Dallas’ CRE Highlights of 2021

A look back at the biggest North Texas commercial real estate stories this year.

Benefiting greatly from the coastal city exodus, Dallas’ commercial real estate closed 2021 on a high note. The city’s diverse economy and highly-skilled workforce attracted many tech and finance companies, which in turn fueled strong demand for industrial space.

These were the biggest stories in Dallas in 2021:

Texas Instruments Site, Sherman, Texas
Texas Instruments Site, Sherman, Texas. Image courtesy of Texas Instruments Inc.

Major developments kick off

The Metroplex saw several massive projects begin construction or progress into new phases. After a global search, Dallas-based Texas Instruments selected the North Texas town of Sherman for a 300-millimeter semiconductor wafer fabrication facility. The company plans to invest up to $30 billion in the development of the 4.7 million-square-foot project, which will be constructed in four phases.

At the end of September, KDC announced plans to develop three additional office buildings totaling 1.4 million square feet at CityLine, the 204-acre transit-oriented, mixed-use development in Richardson.

HALL Park, Frisco, Texas
Hero Tower at HALL Park. Image courtesy of HKS Architects

HALL Group began construction on the next phase of HALL Park in Frisco. Over the next two decades, the company plans to invest $7 billion into a mixed-use development of roughly 9.5 million square feet of office, hotel, residential, retail and green space.

Crescent Real Estate broke ground on Museum Place, a $250 million mixed-use development in Fort Worth. Located within the city’s Cultural District, it will feature a 168,000-square-foot Class A office component, a 200-key boutique hotel and 170 luxury apartments.

A partnership between Hines, Mitsui Fudosan America and McNair Interests started construction of a roughly 3.4-acre mixed-use development in Dallas. Maple Terrace will feature 157,000 square feet of office space, up to 12,000 square feet of street-facing restaurant space and a 22-story residential tower.

A resilient office market

While the office sector has been one of the hardest hit sectors by the pandemic, the corporate migration to the Metroplex was strong enough for investors to maintain confidence in the market. According to CommercialEdge data, some 1.6 million square feet across 14 properties traded in September alone, with transaction volume year-to-date amounting to an estimated $2 billion.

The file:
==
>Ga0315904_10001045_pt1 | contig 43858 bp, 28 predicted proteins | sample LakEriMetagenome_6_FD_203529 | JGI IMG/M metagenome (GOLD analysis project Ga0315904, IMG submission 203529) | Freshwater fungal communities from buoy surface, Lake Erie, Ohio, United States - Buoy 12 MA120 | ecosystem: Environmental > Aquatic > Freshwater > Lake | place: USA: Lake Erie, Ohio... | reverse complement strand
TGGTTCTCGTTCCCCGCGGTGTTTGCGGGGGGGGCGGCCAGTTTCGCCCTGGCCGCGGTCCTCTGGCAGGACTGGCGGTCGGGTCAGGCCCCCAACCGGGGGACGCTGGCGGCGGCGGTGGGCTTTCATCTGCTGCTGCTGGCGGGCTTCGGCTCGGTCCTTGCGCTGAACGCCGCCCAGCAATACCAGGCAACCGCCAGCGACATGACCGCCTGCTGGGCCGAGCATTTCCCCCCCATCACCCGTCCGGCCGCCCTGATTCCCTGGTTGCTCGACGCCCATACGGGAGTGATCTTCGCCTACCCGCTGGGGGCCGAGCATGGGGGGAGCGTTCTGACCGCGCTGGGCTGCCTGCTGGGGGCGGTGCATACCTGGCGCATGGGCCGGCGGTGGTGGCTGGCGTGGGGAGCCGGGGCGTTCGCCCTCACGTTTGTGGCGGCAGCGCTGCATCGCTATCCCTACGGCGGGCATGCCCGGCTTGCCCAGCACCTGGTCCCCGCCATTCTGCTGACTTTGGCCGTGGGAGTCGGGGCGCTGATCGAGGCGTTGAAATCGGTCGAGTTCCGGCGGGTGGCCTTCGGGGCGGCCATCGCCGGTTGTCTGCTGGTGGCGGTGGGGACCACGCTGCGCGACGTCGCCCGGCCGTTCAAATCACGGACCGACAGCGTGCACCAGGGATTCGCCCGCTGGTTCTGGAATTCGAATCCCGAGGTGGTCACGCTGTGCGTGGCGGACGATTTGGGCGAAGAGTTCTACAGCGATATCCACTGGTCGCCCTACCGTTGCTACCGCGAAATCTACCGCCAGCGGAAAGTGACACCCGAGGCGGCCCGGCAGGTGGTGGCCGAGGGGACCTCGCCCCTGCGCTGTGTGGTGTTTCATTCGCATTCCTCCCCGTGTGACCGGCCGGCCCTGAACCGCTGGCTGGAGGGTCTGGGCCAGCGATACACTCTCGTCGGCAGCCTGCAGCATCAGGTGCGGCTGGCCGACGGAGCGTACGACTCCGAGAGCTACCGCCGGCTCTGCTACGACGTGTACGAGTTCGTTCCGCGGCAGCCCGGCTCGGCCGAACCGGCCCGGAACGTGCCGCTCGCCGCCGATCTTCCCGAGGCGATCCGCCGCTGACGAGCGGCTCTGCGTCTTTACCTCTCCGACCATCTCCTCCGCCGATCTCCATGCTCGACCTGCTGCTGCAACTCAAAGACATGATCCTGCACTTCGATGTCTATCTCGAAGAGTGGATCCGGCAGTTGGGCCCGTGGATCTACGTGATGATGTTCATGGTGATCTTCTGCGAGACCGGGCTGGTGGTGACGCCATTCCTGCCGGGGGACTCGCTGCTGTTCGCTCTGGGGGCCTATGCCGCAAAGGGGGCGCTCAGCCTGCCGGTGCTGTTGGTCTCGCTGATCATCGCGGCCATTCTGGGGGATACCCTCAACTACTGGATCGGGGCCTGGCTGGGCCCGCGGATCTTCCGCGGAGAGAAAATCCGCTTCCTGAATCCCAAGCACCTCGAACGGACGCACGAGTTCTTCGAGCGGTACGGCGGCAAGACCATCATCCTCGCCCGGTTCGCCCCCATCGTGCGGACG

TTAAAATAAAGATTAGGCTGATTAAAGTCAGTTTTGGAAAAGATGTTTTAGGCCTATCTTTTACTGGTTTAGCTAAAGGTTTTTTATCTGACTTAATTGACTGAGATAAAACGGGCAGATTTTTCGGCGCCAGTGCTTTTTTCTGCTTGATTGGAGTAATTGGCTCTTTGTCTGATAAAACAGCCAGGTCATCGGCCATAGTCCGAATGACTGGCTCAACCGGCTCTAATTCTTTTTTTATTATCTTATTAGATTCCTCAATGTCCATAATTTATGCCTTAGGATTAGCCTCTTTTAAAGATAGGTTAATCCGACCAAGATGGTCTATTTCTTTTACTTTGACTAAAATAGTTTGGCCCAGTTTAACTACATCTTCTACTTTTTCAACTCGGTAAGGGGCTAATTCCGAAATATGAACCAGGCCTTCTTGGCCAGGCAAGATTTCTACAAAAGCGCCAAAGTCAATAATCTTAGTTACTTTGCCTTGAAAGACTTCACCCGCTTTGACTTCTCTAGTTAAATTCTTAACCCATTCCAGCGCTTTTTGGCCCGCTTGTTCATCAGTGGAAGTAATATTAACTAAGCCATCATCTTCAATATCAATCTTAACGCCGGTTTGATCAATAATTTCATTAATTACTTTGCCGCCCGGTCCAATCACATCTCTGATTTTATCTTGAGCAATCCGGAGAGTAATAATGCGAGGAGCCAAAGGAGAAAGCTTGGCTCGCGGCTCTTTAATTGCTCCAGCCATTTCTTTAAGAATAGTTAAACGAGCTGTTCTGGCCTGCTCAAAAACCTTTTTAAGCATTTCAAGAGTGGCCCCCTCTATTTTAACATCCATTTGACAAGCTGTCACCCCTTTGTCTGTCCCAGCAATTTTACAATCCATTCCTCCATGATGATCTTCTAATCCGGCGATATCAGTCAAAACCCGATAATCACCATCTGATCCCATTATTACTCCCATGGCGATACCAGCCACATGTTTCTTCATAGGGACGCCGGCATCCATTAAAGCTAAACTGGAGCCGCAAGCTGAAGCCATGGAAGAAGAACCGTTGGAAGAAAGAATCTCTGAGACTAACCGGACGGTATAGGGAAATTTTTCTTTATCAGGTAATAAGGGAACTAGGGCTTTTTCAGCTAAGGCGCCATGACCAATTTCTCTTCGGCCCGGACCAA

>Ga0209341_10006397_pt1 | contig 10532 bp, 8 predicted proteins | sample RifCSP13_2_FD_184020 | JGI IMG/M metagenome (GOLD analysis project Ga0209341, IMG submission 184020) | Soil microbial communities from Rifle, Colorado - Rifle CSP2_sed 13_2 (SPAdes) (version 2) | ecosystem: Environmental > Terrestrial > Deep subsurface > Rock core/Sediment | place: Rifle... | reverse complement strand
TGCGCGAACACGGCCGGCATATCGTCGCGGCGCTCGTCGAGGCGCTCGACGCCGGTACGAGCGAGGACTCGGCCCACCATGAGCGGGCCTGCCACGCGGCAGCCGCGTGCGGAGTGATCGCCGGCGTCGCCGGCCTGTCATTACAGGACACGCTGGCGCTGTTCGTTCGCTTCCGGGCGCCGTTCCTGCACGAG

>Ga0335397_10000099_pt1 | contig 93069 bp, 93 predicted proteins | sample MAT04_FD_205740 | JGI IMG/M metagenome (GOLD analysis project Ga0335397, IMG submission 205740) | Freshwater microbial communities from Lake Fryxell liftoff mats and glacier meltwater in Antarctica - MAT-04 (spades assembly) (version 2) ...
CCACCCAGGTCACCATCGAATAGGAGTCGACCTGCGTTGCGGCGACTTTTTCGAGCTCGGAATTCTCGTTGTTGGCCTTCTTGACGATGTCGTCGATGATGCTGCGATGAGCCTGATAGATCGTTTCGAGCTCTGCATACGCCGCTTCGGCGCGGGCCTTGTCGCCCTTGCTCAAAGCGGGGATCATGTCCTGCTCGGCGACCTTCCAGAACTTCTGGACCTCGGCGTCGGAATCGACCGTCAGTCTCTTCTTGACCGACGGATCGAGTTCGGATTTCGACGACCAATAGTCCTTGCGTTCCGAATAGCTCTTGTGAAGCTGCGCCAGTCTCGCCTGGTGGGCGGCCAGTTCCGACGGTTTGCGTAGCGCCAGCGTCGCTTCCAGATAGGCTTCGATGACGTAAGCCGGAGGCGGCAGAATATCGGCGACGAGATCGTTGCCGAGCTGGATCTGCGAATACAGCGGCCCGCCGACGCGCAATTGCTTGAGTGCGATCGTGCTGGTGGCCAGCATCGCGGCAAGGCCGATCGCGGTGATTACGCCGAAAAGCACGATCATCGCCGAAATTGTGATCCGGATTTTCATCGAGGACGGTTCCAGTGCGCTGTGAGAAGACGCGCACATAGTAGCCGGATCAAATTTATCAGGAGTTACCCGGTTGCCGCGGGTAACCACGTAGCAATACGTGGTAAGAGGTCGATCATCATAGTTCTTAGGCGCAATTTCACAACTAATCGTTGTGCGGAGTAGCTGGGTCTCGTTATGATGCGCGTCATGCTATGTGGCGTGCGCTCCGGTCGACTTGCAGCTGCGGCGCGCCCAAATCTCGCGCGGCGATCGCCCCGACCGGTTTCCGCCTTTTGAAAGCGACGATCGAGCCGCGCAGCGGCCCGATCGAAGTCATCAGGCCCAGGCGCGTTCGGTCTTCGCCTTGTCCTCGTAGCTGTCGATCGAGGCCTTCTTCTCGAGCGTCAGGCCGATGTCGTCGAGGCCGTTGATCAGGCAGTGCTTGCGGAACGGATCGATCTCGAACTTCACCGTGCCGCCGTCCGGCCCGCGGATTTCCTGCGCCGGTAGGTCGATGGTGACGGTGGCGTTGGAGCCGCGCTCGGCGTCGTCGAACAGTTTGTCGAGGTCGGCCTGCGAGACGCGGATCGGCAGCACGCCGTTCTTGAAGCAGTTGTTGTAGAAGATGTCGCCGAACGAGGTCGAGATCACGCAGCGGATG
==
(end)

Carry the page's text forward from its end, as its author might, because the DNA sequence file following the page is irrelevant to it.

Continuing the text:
The Terraces

Among the biggest sales in the past 12 months was the recent sale of The Terraces in Dallas at $773 per square foot. City Office REIT spent $133.5 million for the 12-story building. At the end of August, Westdale Real Estate Investment and Management sold 10000 NCX, a Class A office tower in Dallas. The 300,000-square-foot building underwent its most recent comprehensive renovation in 2012.

The growing presence of tech and finance companies was a big factor in the metro’s office development pipeline. The Dallas-Fort Worth area had some 5.4 million square feet of office space under construction as of September, according to CommercialEdge data.

Recently, Granite Properties broke ground on Granite Park Six, a 19-story, 420,000-square-foot Class AA office building in Granite Park, a 90-acre mixed-use development in Plano. In mid-August, Blue Star Land and Lincoln Property Co. prepared to begin construction on the 313,000-square-foot Phase IV of The Star in Frisco.

New leases and relocations

The prevalence of remote work over the past year and delayed return-to-office plans have made many companies rethink their office footprints. However, few have decided to abandon having a physical space in an office building altogether. According to September CommercialEdge data, Dallas-Fort Worth’s vacancy rate dropped to 18.2 percent, a 70-basis-point progress month-over-month and year-over-year.

1900 N. Akard St.

Among the biggest leases signed in 2021, one of the largest involved JPMorgan Chase parting from its namesake skyscraper. The banking giant signed a nearly 132,000-square-foot lease at 1900 N. Akard St. with Hunt Realty Investments.

Worldwide Express relocated its Dallas headquarters from One Victory Park to another Dallas office development, the newly completed, 214,936-square-foot The Stack Deep Ellum. In mid-May, Incora opened its new global headquarters at 2601 Meacham Blvd.

Industrial demand intensifies

Velocis industrial rendering. Image courtesy of Velocis

The industrial sector has thrived since the onset of the pandemic, as the growing popularity of e-commerce has fueled demand for space. Even though the industry has faced several issues as of late, from severe supply-chain bottlenecks to skyrocketing construction costs, demand for industrial real estate has only grown, CommercialEdge data shows.

The Metroplex had the largest share of industrial development underway nationwide as of the end of August, with 34.1 million square feet under construction. This construction activity has attracted newcomers to the industry like Velocis, which kicked off its entry into the industrial sector with the purchase of two developments in the Dallas area. The company plans to develop 850,000 square feet of Class A industrial space.

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